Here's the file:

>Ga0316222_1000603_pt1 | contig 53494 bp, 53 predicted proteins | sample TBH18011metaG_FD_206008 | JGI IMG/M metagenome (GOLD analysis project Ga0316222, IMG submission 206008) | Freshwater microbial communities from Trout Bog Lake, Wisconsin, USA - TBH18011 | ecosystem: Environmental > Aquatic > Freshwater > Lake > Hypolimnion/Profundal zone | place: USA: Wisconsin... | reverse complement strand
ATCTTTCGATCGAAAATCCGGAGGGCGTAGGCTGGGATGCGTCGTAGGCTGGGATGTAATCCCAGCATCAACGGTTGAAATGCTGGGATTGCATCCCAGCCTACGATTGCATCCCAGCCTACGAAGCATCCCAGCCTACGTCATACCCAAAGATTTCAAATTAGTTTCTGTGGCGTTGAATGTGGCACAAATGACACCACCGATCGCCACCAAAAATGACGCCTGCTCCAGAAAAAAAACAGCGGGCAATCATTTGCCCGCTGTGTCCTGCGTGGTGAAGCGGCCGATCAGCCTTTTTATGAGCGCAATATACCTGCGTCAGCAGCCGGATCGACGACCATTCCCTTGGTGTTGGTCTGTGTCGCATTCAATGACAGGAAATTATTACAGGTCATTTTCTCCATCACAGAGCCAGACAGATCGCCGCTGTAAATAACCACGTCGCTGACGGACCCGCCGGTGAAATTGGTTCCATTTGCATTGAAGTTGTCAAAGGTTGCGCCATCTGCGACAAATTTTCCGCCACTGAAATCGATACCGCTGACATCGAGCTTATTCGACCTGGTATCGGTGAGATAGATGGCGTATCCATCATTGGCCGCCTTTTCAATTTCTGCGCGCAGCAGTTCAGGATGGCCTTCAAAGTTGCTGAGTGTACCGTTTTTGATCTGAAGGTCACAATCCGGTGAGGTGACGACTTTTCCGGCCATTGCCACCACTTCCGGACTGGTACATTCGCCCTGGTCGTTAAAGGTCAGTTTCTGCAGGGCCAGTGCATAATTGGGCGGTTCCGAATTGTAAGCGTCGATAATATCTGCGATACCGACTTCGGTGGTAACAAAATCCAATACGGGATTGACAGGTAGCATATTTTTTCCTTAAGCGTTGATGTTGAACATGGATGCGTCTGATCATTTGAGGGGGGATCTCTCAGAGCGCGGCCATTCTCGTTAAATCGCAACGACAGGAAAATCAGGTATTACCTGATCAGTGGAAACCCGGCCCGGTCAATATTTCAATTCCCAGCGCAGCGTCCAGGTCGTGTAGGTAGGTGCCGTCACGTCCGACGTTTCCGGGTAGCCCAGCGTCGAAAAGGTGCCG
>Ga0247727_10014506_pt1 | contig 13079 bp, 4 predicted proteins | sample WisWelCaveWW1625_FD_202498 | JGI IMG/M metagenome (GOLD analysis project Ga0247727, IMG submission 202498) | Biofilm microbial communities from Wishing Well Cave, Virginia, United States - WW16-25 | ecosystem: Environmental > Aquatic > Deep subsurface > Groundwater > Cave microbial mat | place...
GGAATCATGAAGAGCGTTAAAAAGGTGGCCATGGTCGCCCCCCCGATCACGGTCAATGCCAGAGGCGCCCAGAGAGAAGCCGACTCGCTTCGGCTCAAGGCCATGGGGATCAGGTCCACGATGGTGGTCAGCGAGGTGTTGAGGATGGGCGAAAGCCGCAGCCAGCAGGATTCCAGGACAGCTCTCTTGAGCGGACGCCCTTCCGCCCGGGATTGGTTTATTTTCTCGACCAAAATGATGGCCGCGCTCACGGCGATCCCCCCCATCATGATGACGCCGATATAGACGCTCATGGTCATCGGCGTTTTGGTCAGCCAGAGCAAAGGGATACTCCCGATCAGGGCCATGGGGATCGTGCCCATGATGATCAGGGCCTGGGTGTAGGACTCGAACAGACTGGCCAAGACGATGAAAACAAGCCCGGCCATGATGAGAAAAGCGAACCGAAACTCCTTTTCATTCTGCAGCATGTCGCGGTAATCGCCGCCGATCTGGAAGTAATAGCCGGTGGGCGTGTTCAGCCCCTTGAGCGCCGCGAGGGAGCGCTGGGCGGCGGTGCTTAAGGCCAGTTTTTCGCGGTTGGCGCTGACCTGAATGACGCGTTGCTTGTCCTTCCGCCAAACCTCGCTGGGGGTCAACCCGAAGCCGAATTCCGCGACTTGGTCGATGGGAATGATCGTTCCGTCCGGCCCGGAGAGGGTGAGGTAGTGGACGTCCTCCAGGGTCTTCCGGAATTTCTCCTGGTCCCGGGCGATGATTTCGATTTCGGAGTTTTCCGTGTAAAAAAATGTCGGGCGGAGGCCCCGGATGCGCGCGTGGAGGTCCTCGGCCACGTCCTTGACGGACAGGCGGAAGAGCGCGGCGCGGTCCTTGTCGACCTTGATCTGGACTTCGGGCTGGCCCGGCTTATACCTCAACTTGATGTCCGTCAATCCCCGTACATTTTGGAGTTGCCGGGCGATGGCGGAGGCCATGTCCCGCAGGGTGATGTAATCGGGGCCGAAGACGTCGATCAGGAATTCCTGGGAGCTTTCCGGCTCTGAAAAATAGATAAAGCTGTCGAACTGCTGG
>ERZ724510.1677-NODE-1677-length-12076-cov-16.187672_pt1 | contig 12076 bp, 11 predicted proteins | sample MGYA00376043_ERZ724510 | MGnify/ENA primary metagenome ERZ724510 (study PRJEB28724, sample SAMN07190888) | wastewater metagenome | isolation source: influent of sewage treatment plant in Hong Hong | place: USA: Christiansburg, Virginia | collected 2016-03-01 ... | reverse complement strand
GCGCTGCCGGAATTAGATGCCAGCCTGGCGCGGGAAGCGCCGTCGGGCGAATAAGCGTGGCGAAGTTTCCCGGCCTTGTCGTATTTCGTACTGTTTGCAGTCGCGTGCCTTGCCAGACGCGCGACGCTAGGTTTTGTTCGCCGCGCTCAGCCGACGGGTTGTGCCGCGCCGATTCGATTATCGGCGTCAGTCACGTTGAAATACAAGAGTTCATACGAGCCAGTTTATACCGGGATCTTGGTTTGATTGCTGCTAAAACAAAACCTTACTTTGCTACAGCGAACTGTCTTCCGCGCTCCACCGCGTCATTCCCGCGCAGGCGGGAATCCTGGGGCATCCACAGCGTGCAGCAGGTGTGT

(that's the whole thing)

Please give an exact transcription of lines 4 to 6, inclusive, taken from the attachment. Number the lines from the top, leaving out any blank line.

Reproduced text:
GGAATCATGAAGAGCGTTAAAAAGGTGGCCATGGTCGCCCCCCCGATCACGGTCAATGCCAGAGGCGCCCAGAGAGAAGCCGACTCGCTTCGGCTCAAGGCCATGGGGATCAGGTCCACGATGGTGGTCAGCGAGGTGTTGAGGATGGGCGAAAGCCGCAGCCAGCAGGATTCCAGGACAGCTCTCTTGAGCGGACGCCCTTCCGCCCGGGATTGGTTTATTTTCTCGACCAAAATGATGGCCGCGCTCACGGCGATCCCCCCCATCATGATGACGCCGATATAGACGCTCATGGTCATCGGCGTTTTGGTCAGCCAGAGCAAAGGGATACTCCCGATCAGGGCCATGGGGATCGTGCCCATGATGATCAGGGCCTGGGTGTAGGACTCGAACAGACTGGCCAAGACGATGAAAACAAGCCCGGCCATGATGAGAAAAGCGAACCGAAACTCCTTTTCATTCTGCAGCATGTCGCGGTAATCGCCGCCGATCTGGAAGTAATAGCCGGTGGGCGTGTTCAGCCCCTTGAGCGCCGCGAGGGAGCGCTGGGCGGCGGTGCTTAAGGCCAGTTTTTCGCGGTTGGCGCTGACCTGAATGACGCGTTGCTTGTCCTTCCGCCAAACCTCGCTGGGGGTCAACCCGAAGCCGAATTCCGCGACTTGGTCGATGGGAATGATCGTTCCGTCCGGCCCGGAGAGGGTGAGGTAGTGGACGTCCTCCAGGGTCTTCCGGAATTTCTCCTGGTCCCGGGCGATGATTTCGATTTCGGAGTTTTCCGTGTAAAAAAATGTCGGGCGGAGGCCCCGGATGCGCGCGTGGAGGTCCTCGGCCACGTCCTTGACGGACAGGCGGAAGAGCGCGGCGCGGTCCTTGTCGACCTTGATCTGGACTTCGGGCTGGCCCGGCTTATACCTCAACTTGATGTCCGTCAATCCCCGTACATTTTGGAGTTGCCGGGCGATGGCGGAGGCCATGTCCCGCAGGGTGATGTAATCGGGGCCGAAGACGTCGATCAGGAATTCCTGGGAGCTTTCCGGCTCTGAAAAATAGATAAAGCTGTCGAACTGCTGG
>ERZ724510.1677-NODE-1677-length-12076-cov-16.187672_pt1 | contig 12076 bp, 11 predicted proteins | sample MGYA00376043_ERZ724510 | MGnify/ENA primary metagenome ERZ724510 (study PRJEB28724, sample SAMN07190888) | wastewater metagenome | isolation source: influent of sewage treatment plant in Hong Hong | place: USA: Christiansburg, Virginia | collected 2016-03-01 ... | reverse complement strand
GCGCTGCCGGAATTAGATGCCAGCCTGGCGCGGGAAGCGCCGTCGGGCGAATAAGCGTGGCGAAGTTTCCCGGCCTTGTCGTATTTCGTACTGTTTGCAGTCGCGTGCCTTGCCAGACGCGCGACGCTAGGTTTTGTTCGCCGCGCTCAGCCGACGGGTTGTGCCGCGCCGATTCGATTATCGGCGTCAGTCACGTTGAAATACAAGAGTTCATACGAGCCAGTTTATACCGGGATCTTGGTTTGATTGCTGCTAAAACAAAACCTTACTTTGCTACAGCGAACTGTCTTCCGCGCTCCACCGCGTCATTCCCGCGCAGGCGGGAATCCTGGGGCATCCACAGCGTGCAGCAGGTGTGT